Samukawa Shrine

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Samukawa Shrine
寒川神社
The Samukawa Shrine 02.jpg
Honden of Samukawa Shrine
Religion
AffiliationShinto
DeitySamukawa Daimyojin
Location
Location3916 Miyayama, Samukawa-cho, Koza-gun, Kanagawa
Samukawa Shrine is located in Japan
Samukawa Shrine
Shown within Japan
Geographic coordinates35°22′43″N 139°22′53″E / 35.37861°N 139.38139°E / 35.37861; 139.38139Coordinates: 35°22′43″N 139°22′53″E / 35.37861°N 139.38139°E / 35.37861; 139.38139
Architecture
Date establishedunknown
Website
samukawajinjya.jp/en/
Shinto torii icon vermillion.svg Glossary of Shinto

Samukawa Shrine (寒川神社, Samukawa jinja) is a Shinto shrine in the town of Samukawa in Kanagawa Prefecture, Japan. This shrine is one of the most famous shrines around Tokyo, where about 2 million people visit each year.

History[edit]

The origins of Samukawa Shrine are unknown. Unverifiable shrine legend states that it was founded during the reign of Emperor Yūryaku (418-479). The main kami of Samukawa Shrine is the Samukawa Daimyojin, an amalgamation of the male Samukawa-hiko no mikoto (寒川比古命) and the female Samukawa-hime no mikoto (寒川比女命). Both were local kami.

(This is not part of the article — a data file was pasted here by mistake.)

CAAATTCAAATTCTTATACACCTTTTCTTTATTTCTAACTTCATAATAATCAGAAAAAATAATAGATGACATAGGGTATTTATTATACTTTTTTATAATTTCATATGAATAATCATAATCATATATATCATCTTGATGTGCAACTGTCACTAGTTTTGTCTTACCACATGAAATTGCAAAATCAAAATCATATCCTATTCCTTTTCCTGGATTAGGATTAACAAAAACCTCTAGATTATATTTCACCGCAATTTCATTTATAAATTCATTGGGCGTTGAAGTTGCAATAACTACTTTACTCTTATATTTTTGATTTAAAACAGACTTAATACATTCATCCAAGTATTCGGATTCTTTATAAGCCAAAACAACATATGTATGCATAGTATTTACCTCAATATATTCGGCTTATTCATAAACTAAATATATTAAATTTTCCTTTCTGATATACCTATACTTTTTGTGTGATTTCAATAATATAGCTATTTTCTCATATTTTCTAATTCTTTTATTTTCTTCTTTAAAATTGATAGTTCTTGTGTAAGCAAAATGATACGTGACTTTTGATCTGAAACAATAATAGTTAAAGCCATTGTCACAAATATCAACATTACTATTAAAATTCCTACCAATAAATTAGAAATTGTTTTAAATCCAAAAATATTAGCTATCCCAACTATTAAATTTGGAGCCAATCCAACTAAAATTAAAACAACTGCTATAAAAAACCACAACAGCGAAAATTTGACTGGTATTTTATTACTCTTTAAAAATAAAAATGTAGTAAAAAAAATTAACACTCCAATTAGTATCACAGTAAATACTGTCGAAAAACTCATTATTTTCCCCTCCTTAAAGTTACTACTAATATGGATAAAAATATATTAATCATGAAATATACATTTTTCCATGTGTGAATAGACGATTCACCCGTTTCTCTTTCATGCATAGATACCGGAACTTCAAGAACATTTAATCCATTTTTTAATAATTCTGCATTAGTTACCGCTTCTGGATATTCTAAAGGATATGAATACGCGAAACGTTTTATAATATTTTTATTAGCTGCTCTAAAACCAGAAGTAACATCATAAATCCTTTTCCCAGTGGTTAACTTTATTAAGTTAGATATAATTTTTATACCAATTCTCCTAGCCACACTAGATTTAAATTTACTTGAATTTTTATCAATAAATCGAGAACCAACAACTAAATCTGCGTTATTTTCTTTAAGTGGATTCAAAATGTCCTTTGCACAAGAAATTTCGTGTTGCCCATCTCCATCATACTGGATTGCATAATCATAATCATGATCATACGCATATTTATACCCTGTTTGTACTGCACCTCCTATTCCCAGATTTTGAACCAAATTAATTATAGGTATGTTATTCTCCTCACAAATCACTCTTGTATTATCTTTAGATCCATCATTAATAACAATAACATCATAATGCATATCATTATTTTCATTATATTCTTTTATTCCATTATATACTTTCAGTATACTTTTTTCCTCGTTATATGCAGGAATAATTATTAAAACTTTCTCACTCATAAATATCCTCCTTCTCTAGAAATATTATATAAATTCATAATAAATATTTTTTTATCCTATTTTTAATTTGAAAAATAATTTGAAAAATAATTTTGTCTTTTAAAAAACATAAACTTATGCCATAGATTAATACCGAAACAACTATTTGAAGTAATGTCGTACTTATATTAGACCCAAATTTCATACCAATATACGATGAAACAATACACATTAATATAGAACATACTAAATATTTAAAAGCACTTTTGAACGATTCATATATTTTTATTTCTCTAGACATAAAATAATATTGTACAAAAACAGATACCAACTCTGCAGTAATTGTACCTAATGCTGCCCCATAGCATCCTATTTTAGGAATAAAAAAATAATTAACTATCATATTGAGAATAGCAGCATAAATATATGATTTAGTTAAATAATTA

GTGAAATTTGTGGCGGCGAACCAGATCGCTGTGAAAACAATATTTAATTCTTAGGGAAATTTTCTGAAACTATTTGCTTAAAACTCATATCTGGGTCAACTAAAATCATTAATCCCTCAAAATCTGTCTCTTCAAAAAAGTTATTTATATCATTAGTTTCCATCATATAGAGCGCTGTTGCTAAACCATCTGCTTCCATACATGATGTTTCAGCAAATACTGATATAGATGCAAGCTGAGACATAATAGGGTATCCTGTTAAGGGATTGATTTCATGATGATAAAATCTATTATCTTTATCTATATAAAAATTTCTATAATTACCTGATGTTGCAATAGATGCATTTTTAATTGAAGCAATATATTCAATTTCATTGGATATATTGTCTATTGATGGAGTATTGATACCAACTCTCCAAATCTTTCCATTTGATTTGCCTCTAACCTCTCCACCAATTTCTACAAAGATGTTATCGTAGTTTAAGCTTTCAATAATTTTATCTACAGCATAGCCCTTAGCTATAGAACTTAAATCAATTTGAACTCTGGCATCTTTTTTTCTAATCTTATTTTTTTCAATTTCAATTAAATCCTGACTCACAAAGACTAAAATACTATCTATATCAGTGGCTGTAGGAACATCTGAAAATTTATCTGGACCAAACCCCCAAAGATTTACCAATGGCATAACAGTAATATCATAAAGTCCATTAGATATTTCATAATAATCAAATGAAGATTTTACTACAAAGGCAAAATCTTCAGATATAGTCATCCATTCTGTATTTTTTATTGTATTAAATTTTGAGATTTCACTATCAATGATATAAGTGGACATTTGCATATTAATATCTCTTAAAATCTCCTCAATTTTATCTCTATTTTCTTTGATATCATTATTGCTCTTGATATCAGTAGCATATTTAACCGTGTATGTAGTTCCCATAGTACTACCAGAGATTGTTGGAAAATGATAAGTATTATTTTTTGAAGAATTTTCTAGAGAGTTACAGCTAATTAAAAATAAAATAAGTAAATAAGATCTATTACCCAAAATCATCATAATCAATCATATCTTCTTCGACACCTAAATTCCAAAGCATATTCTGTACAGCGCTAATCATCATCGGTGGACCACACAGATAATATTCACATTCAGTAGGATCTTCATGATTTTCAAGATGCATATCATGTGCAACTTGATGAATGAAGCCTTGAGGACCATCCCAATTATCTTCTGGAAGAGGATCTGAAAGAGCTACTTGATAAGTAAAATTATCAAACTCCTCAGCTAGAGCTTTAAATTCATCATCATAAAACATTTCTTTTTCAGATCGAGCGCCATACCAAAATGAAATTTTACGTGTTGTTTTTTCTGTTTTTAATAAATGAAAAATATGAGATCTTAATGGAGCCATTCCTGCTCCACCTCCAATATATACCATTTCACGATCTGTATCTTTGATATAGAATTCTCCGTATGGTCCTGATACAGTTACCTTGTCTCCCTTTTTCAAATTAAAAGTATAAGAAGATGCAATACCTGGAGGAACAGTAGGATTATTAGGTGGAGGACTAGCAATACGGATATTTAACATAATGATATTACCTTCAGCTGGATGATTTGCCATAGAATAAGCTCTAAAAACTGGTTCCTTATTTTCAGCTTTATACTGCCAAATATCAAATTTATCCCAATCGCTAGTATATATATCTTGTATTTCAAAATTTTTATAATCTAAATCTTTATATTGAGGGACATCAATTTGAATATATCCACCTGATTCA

The earliest written records indicate that the shrine was rebuilt in the year 727, and its name also appears in the Shoku Nihon Kōki entry for the year 846.

Samukawa was designated as the chief Shinto shrine (ichinomiya) for the former Sagami province. [1]

From 1871 through 1946, Sumakawa was officially designated one of the Kokuhei Chūsha (国幣中社), meaning that it stood in the mid-range of ranked, nationally significant shrines.

Festivals[edit]

Main gate of Samukawa Shrine

The main festival of the shrine is held annually on September 20, and features yabusame performances. During the Setsubun festival in February, illuminated paper figures are hung from the main gate in a style similar to that of the Nebuta in Aomori Prefecture.[2]

Related information[edit]

Brooklyn Botanic Garden in New York City has a Mikoshi donated by Samukawa Shrine.[3]

See also[edit]

Notes[edit]

  1. ^ "Nationwide List of Ichinomiya," p. 1.; retrieved 2011-08-09
  2. ^ Plutschow. (1996). Matsuri: The Festivals of Japan, p. 173.
  3. ^ "Brooklyn Botanic Garden Official Website". Retrieved 2018-08-19.

References[edit]

External links[edit]